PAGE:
There are about 250 individual "colored" claims, most detailing service as body servants, teamsters and cooks. Based on birthdates alone (1848-50), many were clearly too young to have shouldered a musket.
Most states adopted pension legislation like that of the State of Alabama. It did not provide for "colored" applications, so a few were received them among the tens of thousands of applications submitted over the years. I don't recall the details, but an application by an elderly black men witnessed by two Confederate veterans did state that he was with an Alabama command in Virginia during the war. He did not claim to have been a soldier - just that he accompanied this particular regiment.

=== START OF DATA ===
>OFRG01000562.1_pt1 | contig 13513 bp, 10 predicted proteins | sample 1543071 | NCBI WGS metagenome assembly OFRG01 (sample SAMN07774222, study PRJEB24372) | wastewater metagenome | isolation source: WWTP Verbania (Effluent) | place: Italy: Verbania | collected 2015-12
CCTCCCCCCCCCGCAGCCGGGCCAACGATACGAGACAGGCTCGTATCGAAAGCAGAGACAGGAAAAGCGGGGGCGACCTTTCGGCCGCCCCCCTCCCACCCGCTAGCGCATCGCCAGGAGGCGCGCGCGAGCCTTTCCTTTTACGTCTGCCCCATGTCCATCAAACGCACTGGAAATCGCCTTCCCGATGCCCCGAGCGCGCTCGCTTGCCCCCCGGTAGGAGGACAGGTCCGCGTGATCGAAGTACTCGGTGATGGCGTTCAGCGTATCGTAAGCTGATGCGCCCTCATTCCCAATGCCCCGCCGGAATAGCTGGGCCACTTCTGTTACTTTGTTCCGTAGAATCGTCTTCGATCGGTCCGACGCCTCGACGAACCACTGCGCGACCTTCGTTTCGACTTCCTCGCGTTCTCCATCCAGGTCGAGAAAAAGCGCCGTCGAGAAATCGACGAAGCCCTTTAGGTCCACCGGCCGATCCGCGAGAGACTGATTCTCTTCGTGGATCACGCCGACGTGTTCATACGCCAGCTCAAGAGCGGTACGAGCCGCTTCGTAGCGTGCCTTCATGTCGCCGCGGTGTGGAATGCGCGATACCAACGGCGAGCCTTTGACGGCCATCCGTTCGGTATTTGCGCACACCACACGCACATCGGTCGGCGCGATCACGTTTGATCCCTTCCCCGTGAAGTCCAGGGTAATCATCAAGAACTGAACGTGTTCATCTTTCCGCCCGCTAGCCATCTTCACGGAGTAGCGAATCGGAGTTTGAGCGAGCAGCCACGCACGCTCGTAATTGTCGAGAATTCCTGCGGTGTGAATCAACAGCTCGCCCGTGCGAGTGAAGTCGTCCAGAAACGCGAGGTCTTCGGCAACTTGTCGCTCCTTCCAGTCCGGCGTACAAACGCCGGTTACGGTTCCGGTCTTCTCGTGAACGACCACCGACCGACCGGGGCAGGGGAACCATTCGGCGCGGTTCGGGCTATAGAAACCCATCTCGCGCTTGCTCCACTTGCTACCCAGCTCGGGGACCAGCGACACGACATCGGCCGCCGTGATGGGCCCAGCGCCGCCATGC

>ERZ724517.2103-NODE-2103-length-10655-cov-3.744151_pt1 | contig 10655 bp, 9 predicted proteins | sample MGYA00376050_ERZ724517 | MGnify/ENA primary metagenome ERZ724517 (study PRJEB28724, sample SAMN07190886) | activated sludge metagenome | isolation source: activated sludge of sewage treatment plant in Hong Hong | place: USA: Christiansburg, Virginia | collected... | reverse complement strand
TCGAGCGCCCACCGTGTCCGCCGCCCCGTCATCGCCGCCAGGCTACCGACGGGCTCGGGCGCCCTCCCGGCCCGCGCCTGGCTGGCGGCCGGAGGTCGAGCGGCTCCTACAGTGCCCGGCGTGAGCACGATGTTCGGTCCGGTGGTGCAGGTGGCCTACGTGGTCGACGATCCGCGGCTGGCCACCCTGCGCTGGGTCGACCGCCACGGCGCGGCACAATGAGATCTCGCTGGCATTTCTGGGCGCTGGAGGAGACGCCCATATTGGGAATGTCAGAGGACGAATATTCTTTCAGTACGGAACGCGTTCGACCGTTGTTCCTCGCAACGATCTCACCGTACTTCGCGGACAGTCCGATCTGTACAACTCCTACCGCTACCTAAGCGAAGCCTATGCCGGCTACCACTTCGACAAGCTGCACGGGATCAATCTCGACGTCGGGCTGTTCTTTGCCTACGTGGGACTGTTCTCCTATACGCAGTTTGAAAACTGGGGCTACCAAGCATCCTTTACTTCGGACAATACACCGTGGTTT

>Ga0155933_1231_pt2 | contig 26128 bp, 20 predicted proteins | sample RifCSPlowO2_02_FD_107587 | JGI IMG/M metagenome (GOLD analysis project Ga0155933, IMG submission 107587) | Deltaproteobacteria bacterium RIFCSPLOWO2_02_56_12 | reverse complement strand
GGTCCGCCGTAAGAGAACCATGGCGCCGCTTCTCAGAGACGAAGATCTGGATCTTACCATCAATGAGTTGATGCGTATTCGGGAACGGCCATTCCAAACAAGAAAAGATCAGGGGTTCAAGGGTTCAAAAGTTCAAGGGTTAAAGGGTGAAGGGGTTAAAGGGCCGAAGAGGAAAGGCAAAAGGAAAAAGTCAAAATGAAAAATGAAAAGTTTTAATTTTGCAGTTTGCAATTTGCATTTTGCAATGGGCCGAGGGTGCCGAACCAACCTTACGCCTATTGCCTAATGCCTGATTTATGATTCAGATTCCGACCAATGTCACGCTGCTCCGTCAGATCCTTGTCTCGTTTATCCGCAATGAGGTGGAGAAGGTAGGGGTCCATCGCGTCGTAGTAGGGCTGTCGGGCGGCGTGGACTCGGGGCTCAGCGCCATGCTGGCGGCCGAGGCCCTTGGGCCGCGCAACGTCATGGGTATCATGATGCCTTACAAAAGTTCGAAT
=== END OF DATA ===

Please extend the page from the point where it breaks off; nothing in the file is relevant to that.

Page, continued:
The pension board rejected the claim on the basis that the applicant was a black man and never received pay from the government for military service. The same kind of argument was used to reject claims by home guards and militiamen not in actual service.
Today he might have sued in court because pension legislation wasn't restricted on the basis of race. Then it was simply understood to be the case.